And although I have been trying not to post any more pictures of the cherry tree - I couldn't resist. Aren't they beautiful? I love the little circle of darker pink dots formed by the stamens. I understand why the Japanese so love cherry trees.
And finally - another experiment. These are three explorations of adding black stripes to neutral, dyeable, fabric - or, in a couple of cases, polyester which won't dye. Some of the black stripes are piped.
They look pretty similar [if my sewing was more accurate they would have been identical] but one has felt underneath, one has cotton wadding, and one has cotton flannel.
Sunday, 22 March 2009
Every time I see this image I think 'French knots' ...
A short post tonight as we have had a visitor - Cheese Major came round and successfully introduced my new laptop to my sewing machine. Other activities my be suspended for a time while I find out what the embroidery module can do. Only a year since I first got it ...
Saturday, 21 March 2009
This is a pillar in Fatehpur Sikri in Rajasthan, built of sandstone and so a bit orangey. I chose it because of all the wonderful patterns - enough to start a new round of stamp making! [Not.]
Friday, 20 March 2009
Since I got home I have pottered about to very little effect. I think this is because we are going out again this evening, which we don't often do, and it's an odd time [6.45 - 8.30] and a bit open ended and generally unsettling to the ancient who are set in their ways.
Tell you all about it tomorrow.
One thing I have started is an analysis of what I like in art, prompted by this on Elizabeth Barton's blog, - all part of my attempt to develop some pretence to be an artist rather than an artisan - not that I have anything against artisans, I think craft skills in general are criminally undervalued in the UK. Perhaps I'd just like to be a better artisan - but I would like to develop a consistent style and approach to my work instead of drifting from one thing to another depending on what I've just read.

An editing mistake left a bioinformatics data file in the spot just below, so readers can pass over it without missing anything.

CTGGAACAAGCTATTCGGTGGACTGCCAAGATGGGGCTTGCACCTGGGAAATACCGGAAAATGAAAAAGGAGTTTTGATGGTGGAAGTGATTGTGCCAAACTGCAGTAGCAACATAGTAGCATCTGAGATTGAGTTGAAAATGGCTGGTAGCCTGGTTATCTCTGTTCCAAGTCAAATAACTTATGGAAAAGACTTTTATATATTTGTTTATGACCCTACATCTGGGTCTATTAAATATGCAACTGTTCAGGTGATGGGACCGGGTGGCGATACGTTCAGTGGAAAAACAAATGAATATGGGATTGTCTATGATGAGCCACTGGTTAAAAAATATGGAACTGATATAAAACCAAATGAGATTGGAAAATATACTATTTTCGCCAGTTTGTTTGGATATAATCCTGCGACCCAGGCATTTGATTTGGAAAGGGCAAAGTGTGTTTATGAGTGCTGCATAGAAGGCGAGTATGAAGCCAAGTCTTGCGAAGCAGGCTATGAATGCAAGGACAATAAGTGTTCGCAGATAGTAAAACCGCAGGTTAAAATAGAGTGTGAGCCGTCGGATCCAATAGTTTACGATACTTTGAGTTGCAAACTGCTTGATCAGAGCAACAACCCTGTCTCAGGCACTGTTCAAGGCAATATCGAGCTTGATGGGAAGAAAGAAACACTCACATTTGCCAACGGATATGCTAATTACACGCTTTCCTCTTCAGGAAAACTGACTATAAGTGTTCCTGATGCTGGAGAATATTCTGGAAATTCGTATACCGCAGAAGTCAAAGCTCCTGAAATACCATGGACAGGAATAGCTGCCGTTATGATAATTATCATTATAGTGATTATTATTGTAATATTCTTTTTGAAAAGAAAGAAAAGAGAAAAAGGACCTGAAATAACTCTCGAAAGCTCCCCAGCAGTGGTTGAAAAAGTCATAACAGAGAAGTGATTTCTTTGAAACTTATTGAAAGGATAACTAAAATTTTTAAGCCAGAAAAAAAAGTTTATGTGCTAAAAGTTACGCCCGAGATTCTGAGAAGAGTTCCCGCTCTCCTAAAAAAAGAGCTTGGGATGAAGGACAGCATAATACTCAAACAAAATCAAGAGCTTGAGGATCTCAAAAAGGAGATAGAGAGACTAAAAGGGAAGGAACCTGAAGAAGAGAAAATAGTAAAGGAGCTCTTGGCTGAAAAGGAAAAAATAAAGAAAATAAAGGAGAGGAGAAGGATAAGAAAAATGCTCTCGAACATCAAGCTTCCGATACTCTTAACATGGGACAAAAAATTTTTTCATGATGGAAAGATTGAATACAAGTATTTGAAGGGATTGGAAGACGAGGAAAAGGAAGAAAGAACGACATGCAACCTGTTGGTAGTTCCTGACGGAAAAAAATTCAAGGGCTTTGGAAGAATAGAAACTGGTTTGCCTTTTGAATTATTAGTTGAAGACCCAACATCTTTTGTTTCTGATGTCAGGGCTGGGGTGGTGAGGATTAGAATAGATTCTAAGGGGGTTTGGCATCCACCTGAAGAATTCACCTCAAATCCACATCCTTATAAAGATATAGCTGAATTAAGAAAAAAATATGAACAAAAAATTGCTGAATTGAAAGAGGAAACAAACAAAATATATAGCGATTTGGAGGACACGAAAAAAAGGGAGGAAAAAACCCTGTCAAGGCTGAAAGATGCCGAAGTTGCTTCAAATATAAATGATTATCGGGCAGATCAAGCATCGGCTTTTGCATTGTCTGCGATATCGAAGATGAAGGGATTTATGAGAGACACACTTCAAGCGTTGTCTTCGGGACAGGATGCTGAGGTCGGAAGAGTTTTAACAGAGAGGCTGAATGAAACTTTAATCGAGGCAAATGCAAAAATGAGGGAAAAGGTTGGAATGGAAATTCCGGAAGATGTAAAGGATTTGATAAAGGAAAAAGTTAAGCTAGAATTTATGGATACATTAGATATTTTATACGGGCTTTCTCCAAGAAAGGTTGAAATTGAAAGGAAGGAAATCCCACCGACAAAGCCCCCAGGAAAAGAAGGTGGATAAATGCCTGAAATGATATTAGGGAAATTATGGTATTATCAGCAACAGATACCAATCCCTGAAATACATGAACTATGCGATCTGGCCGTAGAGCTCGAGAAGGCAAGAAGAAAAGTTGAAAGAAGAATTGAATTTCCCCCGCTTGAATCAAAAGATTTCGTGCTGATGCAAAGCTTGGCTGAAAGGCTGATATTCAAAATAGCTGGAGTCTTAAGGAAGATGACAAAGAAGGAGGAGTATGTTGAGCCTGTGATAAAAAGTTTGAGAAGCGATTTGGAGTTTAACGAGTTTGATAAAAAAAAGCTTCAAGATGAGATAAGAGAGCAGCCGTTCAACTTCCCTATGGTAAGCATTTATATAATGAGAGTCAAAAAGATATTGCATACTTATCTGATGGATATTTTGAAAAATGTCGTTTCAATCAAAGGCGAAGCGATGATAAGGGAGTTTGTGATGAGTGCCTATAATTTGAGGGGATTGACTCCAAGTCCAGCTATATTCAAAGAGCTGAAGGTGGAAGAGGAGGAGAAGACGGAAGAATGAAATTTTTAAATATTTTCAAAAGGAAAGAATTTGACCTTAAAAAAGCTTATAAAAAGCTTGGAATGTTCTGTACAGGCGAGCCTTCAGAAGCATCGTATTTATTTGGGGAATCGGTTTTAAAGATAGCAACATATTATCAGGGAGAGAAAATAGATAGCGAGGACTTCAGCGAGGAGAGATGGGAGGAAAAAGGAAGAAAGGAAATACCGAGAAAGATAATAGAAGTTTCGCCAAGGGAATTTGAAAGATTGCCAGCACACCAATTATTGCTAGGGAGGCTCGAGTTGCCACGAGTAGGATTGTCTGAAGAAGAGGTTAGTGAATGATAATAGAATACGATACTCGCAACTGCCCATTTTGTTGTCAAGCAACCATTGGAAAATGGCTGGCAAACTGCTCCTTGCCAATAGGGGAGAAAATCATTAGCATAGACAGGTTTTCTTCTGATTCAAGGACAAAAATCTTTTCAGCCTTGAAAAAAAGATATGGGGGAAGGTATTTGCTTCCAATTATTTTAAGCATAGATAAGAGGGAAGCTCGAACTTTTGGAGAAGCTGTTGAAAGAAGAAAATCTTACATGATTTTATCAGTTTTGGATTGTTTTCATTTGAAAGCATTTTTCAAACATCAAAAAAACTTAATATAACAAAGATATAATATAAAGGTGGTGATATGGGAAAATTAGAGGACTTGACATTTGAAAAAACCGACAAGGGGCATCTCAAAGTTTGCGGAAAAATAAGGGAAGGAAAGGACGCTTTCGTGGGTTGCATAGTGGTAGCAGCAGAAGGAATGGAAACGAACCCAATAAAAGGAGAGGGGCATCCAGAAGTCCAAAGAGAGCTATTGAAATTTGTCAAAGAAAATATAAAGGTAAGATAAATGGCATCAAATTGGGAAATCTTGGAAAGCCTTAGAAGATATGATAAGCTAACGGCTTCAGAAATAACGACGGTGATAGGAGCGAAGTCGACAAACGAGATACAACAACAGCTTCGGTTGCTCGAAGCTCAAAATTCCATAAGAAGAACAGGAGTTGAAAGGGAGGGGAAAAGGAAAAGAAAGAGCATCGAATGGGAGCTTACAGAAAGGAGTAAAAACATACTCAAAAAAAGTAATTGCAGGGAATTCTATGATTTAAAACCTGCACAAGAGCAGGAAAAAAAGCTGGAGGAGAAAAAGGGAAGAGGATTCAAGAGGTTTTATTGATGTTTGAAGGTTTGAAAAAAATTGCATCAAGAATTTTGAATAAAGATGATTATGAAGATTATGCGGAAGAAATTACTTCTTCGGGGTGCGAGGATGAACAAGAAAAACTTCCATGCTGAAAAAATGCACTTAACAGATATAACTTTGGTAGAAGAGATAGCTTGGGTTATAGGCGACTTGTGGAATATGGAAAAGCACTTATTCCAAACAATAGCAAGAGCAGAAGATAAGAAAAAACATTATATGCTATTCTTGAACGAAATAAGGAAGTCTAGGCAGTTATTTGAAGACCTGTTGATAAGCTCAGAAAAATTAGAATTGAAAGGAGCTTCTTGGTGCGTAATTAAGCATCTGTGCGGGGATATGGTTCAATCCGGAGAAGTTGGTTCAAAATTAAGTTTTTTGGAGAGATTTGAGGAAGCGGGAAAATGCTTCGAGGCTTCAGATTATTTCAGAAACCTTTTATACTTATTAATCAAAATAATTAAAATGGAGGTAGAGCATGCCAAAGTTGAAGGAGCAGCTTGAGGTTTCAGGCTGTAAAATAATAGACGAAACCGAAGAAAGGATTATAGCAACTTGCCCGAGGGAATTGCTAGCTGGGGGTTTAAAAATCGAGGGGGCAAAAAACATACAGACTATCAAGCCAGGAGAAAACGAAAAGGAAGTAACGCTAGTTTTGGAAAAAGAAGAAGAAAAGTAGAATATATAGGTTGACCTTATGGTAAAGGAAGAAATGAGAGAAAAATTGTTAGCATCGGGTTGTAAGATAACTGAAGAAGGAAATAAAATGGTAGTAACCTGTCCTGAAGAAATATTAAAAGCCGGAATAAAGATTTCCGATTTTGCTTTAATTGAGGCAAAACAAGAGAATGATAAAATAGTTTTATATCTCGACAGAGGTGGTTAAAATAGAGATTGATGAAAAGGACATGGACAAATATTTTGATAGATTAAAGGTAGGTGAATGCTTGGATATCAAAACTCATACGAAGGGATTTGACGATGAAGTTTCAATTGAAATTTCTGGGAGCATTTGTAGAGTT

So I have been looking at some postcards I've collected at various exhibition and written down what I like about them. No real insights yet, but I shall collect a few more - and then move onto my own work as Barton recommends. I think that will be harder to analyse.
Here is today's orange image - a quick snap one evening from a moving car and then the help of the Hockneyizer.
Would that the M3 always looked like this!
Thursday, 19 March 2009
Which is what I did in the end - although it had nothing to do with my design ideas.
I've had a birthday recently and as a belated afterthought present I got a lap top. Never had one before, never used one, all a bit scary.
Of course. it came without a case.
Well, I could have bought one, but where's the fun in that?
So I Googled around last night and found this.[PDF alert.]
Looks easy doesn't it? Two main pieces, made of felt so no finishing - won't take long to run one up, will it?
Of course, I wasn't going to do it today. Some time later when I had finished thinking about salt pans.
But, I thought, it won't take long, so I'll do it this morning and get back to the designing this afternoon.
Mmm - felt? I've got lots of wool felt but I've got plans for that and the colours aren't very exciting. I think I've got some big bits of Kunin felt at the bottom of the cupboard.
[Here you have to imagine me head down in a box of felt bits while Quality Control assists me by trying to get into the deepest recesses of the cupboard.
Unfortunately I didn't have one piece of felt that was big enough. So I'll use two colours! This lime green and blue look good together -[unfortunately I didn't have any suitable pink].
Mmm - decorative ribbon? Got ribbon in more or less the right colours but it's a bit boring - but I could put the narrow ribbon on the wide ribbon and embroider it. And I could embroider the contrasting band of felt and the bag itself... [I'm glad to say that I did not completely lose my sanity and do hand embroidery - though I did get as far as finding some suitable hand embroidery threads.]
But the felt seems a bit thin - so I could line it!
[Head down in a couple of different boxes to find some suitable fabric for the lining.]
While I'm at it, I could quilt the lining. [Fortunately the wadding was already out]
And there's lots of this lining fabric, I could add a pocket. Or two.
You get the picture. I eventually finished it about 4 pm.
This is the blue side.
And this, despite appearances, is the lime green side.
Wednesday, 18 March 2009